Advertising

10 Ways to Immortalize a Loved One

Advertising
10 Ways to Immortalize a Loved One

Losing a loved one is a universally shared experience. However, the pain and emotion we experience is still deeply personal.

It can be difficult to accept that your friend or family member won’t be around anymore, but there are many things you can do to ensure his or her memory lives on forever:

1. Plant a Tree Using Their Ashes

plant a tree

    There is something humanly beautiful about the circle of life. Cremation creates the opportunity to experience this phenomenon first hand. Use your loved one’s ashes to plant a tree in their honor.

    Companies like Bios Urn and Poetree allow you to use the memory of a deceased family member or friend to impact the world in a meaningful and environmentally friendly way.

    2. Name a Star After Them

    Advertising

    stars

      Stars are powerful representations for many of us, both figuratively and literally. If your deceased friend or family member was an astronomy enthusiast or just represented a strong influence in your life, star-naming is a wonderful option.

      The International Star Registry is a company that will allow you to commemorate the name and memory of your loved one beautifully.

      3. Get Their Portrait Tattooed on Your Skin

      tattoo

        If you are a body-art enthusiast, having a portrait of your loved one tattooed on your body can be a very personal way to pay tribute to someone.

        Just be sure to choose a reputable artist to get the best quality work. The last thing you want is a bad experience associated with something so meaningful.

        4. Keep a Diary of Your Thoughts to That Person

        Advertising

        journal

          Sometimes losing someone means being left with unexpressed feelings. Other times it means positive life experiences lose their luster when they can’t be shared with a loved one who has gone on.

          Journal writing can be very therapeutic. Perhaps writing to the person you’ve lost and sharing your emotions, dreams, concerns and thoughts can keep his or her memory alive.

          5. Print and Frame a Collage of Old E-mails or Texts They Sent to You

          collage

            We tend to miss the everyday things about the people we lose. Maybe your best friend would send you funny emails every Friday. Or maybe your husband would send you sweet texts as he thought of you throughout the day.

            Crafting a collage or shadow box with reminders of the person you loved can serve as a source of inspiration.  Or, when you’re feeling down, these beautiful reminders can lift your spirits.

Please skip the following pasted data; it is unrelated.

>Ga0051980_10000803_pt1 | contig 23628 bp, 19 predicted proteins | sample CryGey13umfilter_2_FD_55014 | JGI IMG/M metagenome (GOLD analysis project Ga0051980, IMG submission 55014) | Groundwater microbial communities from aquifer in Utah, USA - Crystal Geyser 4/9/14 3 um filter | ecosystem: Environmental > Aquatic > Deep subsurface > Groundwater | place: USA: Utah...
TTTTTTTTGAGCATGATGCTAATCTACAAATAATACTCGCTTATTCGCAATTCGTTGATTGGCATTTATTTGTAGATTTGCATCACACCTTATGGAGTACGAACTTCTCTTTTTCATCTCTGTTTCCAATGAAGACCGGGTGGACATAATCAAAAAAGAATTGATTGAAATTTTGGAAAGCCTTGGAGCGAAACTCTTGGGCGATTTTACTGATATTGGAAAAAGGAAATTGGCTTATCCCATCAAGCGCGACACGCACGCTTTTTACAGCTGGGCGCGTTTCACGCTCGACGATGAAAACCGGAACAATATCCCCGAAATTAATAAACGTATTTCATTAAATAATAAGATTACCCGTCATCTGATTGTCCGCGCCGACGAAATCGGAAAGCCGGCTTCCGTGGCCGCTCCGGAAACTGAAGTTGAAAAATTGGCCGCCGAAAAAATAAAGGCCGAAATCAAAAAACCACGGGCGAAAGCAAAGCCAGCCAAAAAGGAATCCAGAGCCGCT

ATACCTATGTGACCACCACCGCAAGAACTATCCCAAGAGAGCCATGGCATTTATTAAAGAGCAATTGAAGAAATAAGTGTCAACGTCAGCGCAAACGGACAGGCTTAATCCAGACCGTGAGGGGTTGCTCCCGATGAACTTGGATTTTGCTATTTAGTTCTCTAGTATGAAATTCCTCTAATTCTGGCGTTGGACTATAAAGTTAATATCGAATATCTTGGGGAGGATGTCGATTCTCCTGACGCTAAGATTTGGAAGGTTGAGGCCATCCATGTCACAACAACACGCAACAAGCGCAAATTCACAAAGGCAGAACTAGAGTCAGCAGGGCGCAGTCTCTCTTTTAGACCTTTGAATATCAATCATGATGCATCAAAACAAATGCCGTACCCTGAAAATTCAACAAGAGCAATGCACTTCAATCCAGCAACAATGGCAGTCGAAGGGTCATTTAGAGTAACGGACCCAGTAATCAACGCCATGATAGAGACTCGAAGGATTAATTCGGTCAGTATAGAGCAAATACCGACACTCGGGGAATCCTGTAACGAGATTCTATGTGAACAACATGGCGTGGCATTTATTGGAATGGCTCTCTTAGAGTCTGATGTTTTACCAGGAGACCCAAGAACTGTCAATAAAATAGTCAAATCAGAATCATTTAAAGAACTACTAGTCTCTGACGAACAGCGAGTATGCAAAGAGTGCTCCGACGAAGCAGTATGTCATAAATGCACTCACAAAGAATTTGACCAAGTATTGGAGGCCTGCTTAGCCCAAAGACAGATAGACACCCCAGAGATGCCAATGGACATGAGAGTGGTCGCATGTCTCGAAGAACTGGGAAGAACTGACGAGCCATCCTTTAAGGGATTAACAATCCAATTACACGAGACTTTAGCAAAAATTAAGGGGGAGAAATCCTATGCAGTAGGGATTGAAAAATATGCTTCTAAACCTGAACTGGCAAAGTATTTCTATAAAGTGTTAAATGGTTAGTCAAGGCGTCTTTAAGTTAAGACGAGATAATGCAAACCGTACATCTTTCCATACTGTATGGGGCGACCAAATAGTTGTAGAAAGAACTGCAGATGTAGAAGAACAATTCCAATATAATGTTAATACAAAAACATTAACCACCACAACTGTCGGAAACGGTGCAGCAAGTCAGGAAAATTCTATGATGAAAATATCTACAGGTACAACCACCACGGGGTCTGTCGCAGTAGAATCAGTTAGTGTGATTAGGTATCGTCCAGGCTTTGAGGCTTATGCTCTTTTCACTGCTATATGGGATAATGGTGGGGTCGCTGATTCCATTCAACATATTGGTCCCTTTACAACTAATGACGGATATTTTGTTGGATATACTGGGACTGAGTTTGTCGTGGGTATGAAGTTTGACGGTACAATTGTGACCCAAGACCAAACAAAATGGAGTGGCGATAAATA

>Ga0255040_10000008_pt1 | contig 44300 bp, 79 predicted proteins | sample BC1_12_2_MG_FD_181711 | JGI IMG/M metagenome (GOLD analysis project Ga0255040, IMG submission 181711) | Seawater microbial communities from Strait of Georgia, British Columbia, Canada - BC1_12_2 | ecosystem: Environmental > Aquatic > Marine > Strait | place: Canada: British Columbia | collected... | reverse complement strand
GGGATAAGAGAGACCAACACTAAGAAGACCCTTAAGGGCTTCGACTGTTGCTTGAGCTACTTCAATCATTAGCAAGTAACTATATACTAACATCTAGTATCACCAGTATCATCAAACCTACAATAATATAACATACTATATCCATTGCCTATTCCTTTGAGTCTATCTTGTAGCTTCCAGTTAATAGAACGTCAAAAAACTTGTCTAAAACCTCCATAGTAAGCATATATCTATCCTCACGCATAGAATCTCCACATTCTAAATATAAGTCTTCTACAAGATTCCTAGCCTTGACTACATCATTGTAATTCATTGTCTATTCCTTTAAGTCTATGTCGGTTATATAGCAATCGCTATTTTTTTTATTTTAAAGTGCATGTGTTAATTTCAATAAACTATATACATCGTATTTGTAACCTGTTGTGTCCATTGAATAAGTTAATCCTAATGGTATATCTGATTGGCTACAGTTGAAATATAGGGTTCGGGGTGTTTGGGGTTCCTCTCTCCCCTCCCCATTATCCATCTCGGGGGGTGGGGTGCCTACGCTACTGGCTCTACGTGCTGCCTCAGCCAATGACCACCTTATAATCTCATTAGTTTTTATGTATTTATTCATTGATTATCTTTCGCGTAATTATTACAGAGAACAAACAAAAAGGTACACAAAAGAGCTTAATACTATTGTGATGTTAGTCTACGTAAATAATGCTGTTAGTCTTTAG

6. Start a Charity or Advocacy Movement in Their Honor

            Advertising

            charity

              Many people find it fulfilling to advocate on behalf of friends or family members who died tragically or unjustly. Pushing for change in the name of your loved one gives a tragic death an honorable memory.

              The family of Kyle Lewis started an amoeba awareness campaign after the four-year-old died from an amoeba contracted while swimming in fresh water. The family spreads awareness about freshwater swimming and provides nose plugs for free.

              7. Don’t Lose Touch With Their Family

              stay in touch

                Families often become distant when people pass away. Keeping in touch with each other not only keeps the memory of your loved one alive, but also honors the loved one’s desire to see your families stay together.

                It doesn’t take much to periodically call or send a card to siblings or cousins. Just let them know you’re thinking of them.

                8. Remember Their Birthday Every Year

                Advertising

                birthday

                  Birthdays can be really hard for surviving family members and friends. Instead of being sad, though, many people throw birthday parties, visit their loved one’s grave site or participate in some other activity in their memory.

                  9. Write a Creative Nonfiction Story About What They Meant to You

                  http://www.flickr.com/photos/34222973@N08/3402221680

                    Special experiences shared with loved ones are dear to us. After a close friend or relative has passed away, remembering the good times and shared experiences helps keep their memory alive.

                    Write a short story about a particularly inspiring, deep or positive shared moment. It’s a wonderful way to both express yourself and share the memory of your companion with others.

                    10. If You Can, Make Sure They Know How Much They Mean to You Right Now

                    know you care

                      One of life’s hardest lessons is learning that you must show and tell the people dear to you that you love and care about them. Make sure they know how much they mean to you now. Don’t wait until they’ve gone away to appreciate life with them.